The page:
Best hedges in my opinion...  FFH ... best and most experienced bond traders/hedgers out here. Nice portfolio of inflation indexed bonds

 

                                       TBT...  Proshares Ultrashort 20+ year Treasuries ETF

 

Cheers

 

I'm not sure that I fully understand your observation.  Are you suggesting that the fed might print an additional $2.5T to re-pay the existing treasuries instead of simply rolling them over? If so, then I would agree that there could be a bit of an inflation problem if we add an additional $2.5T of high-powered money to the financial system. 

 

On the other hand, my point was existing treasury holders need to do something with the cash that they will get upon maturity.  Many of them will once again be seeking to buy treasuries as a "risk-free" investment option.  As a result, there should be no trouble attracting most of that money back into the treasury market.  Would an insurer like FFH ever suddenly stop buying treasuries?  Obviously they increase and decrease their treasury allocation on a regular basis, but they are never completely out of that market.  Same deal with pension funds and other institutional investors.  They will always be in the market to some extent.

 

Even foreign holders of treasuries have limited options.  If they choose not to roll over their investment into new treasuries it will probably be due to fear of a declining US dollar...in which case they would likely want to avoid all dollar-denominated investments.  Frankly, it's pretty difficult for all foreign investors to run for the sidelines en masse.  The US is just too important from a market cap perspective.  There's not enough quality securities in the rest of the world to run towards.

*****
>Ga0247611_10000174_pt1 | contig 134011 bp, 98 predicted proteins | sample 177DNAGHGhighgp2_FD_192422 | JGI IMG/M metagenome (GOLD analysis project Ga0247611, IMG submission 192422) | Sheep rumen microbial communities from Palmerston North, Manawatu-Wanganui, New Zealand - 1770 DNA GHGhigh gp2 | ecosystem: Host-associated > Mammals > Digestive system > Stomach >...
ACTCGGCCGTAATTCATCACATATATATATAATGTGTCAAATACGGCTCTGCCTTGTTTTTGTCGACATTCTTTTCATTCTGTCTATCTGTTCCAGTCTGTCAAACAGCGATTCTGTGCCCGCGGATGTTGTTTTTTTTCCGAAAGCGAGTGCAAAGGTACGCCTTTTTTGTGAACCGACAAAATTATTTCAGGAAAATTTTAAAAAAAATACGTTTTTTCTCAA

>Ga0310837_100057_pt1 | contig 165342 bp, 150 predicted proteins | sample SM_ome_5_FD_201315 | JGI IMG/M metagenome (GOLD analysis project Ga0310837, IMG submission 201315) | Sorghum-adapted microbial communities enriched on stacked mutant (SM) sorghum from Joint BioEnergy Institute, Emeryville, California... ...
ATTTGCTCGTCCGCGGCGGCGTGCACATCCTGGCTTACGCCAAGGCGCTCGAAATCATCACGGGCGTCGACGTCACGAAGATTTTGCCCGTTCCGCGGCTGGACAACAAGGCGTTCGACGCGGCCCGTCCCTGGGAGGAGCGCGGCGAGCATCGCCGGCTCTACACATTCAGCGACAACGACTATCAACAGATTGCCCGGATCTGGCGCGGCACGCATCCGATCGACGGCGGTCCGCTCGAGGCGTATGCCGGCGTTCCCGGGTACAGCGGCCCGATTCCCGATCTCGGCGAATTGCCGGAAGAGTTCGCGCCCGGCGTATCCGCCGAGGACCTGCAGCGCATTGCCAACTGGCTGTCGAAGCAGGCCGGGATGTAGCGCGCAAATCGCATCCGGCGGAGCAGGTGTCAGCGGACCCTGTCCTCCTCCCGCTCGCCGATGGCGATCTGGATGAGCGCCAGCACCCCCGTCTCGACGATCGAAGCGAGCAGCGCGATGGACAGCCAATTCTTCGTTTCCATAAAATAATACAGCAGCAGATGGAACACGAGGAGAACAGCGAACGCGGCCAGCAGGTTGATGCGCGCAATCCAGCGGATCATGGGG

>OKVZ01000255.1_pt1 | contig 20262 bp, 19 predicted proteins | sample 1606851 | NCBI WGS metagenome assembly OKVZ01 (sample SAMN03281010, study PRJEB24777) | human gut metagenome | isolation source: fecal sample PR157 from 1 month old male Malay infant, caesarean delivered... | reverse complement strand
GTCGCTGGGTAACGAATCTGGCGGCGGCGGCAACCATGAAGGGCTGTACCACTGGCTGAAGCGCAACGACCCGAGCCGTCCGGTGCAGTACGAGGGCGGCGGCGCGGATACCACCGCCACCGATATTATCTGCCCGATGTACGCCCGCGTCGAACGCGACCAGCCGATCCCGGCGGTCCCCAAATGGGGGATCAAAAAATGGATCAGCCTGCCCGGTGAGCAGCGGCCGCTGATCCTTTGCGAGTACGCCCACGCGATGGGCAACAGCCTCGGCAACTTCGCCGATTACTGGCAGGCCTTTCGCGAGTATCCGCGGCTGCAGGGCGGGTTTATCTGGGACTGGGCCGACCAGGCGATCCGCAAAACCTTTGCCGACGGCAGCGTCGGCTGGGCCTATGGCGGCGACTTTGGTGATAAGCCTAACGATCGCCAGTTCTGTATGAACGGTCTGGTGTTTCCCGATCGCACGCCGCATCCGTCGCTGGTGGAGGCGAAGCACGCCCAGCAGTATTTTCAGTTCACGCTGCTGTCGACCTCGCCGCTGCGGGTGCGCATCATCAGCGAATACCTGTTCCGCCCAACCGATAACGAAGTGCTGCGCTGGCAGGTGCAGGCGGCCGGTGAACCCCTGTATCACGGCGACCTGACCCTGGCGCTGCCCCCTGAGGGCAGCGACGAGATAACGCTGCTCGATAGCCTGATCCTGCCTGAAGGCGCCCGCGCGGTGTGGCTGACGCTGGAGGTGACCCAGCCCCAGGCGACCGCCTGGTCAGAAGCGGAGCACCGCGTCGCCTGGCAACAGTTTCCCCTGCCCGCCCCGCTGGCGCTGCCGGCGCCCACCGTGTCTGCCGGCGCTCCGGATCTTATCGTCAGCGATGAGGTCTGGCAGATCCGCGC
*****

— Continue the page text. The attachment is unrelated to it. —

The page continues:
SJ

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StubbleJumper,

 

Your logic is correct. Overall it should roll-over: some will take cash and move on, most will roll-over and some new players will come in. I think that the problem is not the roll-over of the total amount, but will the terms be similar: durations, rates?

 

Then once you combine this unusual amount of activity with "new" treasuries that will have to be issued to absorb the deficit, I am wondering if we cannot get into some sort of dislocation. Kind of like the roll-over of commercial paper last Fall that came to a halt even for good quality issues. The U.S. deficit was $1.4 trillion for 2009 which ended Sept 30. The forecast is for $1.5 trillion in 2010.

 

Long term treasury yields are moving up quite fast now. I see smoke, but no fire yet.

 

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Munger's general thesis on this is that that the value of US assets are also rising with debt. This was not the case for the last couple of years...but they will be just a blip on the radar of history. Asset values will rise in the US over time and so will government revenues...everyone has calculated a trillkion dollars to bailout the banks when in reality they will not only get the trillion back they will make money on it.

 

I would refinance if were a major country. would you? I think the answer is yes. Those that keep screaming about this have gold positions that they are trying to profit from ie Sprott. I do not think it is a problem.

 

Dazel.